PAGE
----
Is your accent a problem?

Many people feel uncomfortable with their accent when speaking English because they assume that having an accent is the same as having pronunciation problems and not communicating well. For this reason, many teachers offer accent reduction classes. Well, everybody has the right to change their speech in the way they feel most comfortable with. So, if you don’t feel comfortable with your accent, you can definitely hire a private tutor to help you with that. My purpose in this article is to invite you to think about the reasons why you would choose to reduce your accent.

Which accent?

In your country, do people from the north speak in the same way as people from the south? Do people from different social groups speak in the same way too? In Brazil, for example, we have a great variety of accents and it includes different vowel and consonant sounds as well as speech rhythm. I believe someone learning Portuguese with the carioca (from Rio de Janeiro) accent would need some time to get familiarized with the accent of somebody from the northeast. So, in such a big and diverse country like Brazil, if I were to offer accent reduction classes, in which accent should I focus on? Well, I would probably use my own carioca accent as the pattern, even though Rio de Janeiro isn’t even the biggest city in Brazil. The same happens in the United States, which is also a big country with different accents. If you started an accent reduction class with an American tutor, which accent would you adopt?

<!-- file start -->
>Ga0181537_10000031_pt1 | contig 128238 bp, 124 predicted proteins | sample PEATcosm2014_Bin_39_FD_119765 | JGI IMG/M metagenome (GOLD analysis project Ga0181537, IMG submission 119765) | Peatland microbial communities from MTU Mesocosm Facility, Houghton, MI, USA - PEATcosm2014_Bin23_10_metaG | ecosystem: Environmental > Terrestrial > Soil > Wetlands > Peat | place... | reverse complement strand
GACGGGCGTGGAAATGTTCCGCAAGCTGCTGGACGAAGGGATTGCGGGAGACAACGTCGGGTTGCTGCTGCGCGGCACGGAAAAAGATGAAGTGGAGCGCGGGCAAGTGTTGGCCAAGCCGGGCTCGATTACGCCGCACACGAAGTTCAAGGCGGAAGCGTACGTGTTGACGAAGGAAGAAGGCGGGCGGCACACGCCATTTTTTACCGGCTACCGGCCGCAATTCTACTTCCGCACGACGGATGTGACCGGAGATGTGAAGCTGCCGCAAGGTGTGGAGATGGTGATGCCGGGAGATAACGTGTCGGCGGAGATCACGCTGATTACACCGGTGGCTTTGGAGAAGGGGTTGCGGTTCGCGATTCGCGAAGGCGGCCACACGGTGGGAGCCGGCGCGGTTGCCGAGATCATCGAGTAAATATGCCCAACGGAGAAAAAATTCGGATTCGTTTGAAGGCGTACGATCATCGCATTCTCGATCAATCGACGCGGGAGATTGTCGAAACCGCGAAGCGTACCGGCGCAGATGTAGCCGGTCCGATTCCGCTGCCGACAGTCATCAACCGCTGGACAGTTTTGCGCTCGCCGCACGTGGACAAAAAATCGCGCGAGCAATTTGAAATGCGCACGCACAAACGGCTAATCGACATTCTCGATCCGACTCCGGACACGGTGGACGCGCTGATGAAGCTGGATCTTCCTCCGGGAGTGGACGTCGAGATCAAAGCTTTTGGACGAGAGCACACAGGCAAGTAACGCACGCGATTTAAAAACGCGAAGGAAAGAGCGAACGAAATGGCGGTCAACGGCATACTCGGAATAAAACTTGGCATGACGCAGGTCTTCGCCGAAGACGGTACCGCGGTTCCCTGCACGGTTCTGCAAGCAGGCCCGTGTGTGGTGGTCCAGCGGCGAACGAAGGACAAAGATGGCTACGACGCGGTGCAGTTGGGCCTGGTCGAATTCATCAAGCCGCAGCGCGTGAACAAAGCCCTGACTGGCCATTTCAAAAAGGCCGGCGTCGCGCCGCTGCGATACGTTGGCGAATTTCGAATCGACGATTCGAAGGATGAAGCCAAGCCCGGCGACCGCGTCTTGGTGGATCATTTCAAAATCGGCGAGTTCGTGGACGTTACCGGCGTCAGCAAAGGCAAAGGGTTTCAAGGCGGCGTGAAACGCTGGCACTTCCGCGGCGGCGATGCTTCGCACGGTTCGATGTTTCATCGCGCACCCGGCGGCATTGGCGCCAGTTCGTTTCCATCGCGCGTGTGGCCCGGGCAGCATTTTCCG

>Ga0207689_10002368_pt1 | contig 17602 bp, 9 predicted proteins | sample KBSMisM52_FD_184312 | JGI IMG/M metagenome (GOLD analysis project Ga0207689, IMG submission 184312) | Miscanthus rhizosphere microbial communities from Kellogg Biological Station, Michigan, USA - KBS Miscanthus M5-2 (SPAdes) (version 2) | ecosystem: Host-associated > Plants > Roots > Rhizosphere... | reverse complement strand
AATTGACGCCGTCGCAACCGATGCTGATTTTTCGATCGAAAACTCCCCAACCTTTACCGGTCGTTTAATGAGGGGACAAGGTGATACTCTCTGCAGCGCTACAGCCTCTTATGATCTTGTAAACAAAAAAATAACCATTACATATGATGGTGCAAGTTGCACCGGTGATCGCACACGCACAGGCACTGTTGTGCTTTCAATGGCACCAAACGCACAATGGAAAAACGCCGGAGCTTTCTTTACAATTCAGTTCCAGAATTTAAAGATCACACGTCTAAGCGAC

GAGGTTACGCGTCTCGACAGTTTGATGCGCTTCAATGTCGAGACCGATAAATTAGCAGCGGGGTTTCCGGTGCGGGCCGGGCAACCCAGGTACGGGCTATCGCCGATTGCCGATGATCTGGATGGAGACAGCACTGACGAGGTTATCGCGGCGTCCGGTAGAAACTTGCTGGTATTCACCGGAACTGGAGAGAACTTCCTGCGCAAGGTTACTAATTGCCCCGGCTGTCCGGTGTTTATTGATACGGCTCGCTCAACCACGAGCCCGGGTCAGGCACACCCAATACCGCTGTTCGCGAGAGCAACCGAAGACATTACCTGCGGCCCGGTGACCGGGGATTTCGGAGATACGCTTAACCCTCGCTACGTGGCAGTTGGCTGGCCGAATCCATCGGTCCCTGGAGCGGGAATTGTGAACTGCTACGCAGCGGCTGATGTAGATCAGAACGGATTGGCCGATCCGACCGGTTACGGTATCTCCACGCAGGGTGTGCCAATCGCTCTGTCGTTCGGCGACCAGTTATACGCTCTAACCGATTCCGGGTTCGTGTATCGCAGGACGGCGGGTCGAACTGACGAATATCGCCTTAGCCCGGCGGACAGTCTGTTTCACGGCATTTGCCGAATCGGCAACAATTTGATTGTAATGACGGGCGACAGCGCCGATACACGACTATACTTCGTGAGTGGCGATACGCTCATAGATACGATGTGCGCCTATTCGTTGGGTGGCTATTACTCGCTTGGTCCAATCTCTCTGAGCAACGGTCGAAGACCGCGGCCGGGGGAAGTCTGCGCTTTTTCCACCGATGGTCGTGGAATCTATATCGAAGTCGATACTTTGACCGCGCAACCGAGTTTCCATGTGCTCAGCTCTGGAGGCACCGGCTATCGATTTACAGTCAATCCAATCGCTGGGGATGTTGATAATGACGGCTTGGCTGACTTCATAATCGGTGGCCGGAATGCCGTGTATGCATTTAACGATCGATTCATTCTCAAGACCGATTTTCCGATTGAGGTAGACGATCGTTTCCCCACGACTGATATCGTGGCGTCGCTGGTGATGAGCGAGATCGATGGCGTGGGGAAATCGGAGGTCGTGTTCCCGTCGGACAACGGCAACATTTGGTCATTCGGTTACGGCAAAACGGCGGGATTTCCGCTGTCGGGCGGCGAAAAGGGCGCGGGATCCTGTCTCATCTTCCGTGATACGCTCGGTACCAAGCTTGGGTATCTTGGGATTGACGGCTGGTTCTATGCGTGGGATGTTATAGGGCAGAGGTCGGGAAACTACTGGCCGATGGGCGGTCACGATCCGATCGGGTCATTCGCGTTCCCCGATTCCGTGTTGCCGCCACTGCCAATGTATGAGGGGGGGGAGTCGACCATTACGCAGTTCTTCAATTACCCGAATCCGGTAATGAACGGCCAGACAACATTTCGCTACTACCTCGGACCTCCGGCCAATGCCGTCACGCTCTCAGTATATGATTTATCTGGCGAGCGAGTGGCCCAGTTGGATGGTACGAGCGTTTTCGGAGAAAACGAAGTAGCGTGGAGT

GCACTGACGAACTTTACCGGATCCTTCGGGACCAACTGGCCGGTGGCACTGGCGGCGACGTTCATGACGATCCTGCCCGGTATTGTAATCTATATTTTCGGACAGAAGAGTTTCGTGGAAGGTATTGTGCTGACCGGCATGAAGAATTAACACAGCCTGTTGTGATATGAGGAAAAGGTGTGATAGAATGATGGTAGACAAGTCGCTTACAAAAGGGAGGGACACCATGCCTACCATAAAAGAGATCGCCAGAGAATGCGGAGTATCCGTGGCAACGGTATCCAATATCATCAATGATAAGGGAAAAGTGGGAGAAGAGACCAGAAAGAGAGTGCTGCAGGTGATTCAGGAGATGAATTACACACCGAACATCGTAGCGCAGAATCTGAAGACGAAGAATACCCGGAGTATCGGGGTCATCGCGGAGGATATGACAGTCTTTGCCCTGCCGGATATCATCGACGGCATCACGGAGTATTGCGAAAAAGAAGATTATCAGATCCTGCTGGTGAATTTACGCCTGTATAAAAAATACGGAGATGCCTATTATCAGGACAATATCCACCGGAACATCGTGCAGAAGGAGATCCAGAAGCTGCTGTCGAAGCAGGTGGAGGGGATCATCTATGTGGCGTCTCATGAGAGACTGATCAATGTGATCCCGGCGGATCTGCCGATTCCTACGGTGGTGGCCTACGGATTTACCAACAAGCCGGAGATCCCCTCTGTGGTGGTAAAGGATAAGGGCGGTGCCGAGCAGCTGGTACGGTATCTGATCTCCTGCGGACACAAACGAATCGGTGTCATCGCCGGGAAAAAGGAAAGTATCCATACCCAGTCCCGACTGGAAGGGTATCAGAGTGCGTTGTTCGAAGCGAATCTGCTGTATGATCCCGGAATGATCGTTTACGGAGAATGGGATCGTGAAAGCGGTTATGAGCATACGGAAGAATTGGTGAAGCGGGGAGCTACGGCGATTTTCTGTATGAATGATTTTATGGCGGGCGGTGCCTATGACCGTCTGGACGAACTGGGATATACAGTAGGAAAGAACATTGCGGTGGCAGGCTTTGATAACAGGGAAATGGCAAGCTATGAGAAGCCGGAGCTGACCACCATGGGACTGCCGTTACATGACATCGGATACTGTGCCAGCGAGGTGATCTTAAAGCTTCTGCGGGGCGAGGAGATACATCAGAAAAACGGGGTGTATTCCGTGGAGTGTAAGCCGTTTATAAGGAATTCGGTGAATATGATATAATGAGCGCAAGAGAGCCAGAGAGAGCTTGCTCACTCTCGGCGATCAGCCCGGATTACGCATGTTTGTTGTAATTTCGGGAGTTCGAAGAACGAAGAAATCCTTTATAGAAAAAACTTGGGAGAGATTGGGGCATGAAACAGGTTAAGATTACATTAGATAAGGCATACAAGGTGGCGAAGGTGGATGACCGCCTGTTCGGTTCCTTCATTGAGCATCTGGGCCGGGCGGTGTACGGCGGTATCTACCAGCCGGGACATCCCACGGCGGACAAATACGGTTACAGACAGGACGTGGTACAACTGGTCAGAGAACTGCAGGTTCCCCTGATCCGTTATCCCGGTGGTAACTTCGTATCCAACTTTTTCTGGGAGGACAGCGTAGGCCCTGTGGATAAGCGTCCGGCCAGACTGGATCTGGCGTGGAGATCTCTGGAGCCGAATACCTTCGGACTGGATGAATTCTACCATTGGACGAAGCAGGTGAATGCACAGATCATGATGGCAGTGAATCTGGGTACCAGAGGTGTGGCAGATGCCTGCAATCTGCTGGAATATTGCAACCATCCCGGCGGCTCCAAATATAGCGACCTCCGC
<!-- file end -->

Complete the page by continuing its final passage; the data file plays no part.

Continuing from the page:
Accent and power

Have you ever listened to non-English speakers like actors, actresses, politicians, singers speaking English? For example, Sofia Vergara (L1 - Spanish), Jackie Chan (L1 - Chinese), the Chinese foreign ministry spokesperson Lu Kang (L1-Chinese), or even the president Vladimir Putting (L1-Russian). Well, if not, I strongly encourage you to access Youtuberight now and type “[person’s name] interview”. Do these people sound American to you? Have you noticed if they have an accent? YES, right? Does it make their speech hard to understand? Definitely, NOT! So, the point I want to make here is that accent has also to do with power. If you are knowledgeable and influential in your field, your accent won’t matter that much because people will be more interested in WHAT you have to say than on HOW you say it. In this case, you may have power that is not related with your language. That’s what happens with these famous people. However, it’s VERY important to emphasize that their speech is clear and understandable, which are two essential aspects in communication.

Your accent is your asset!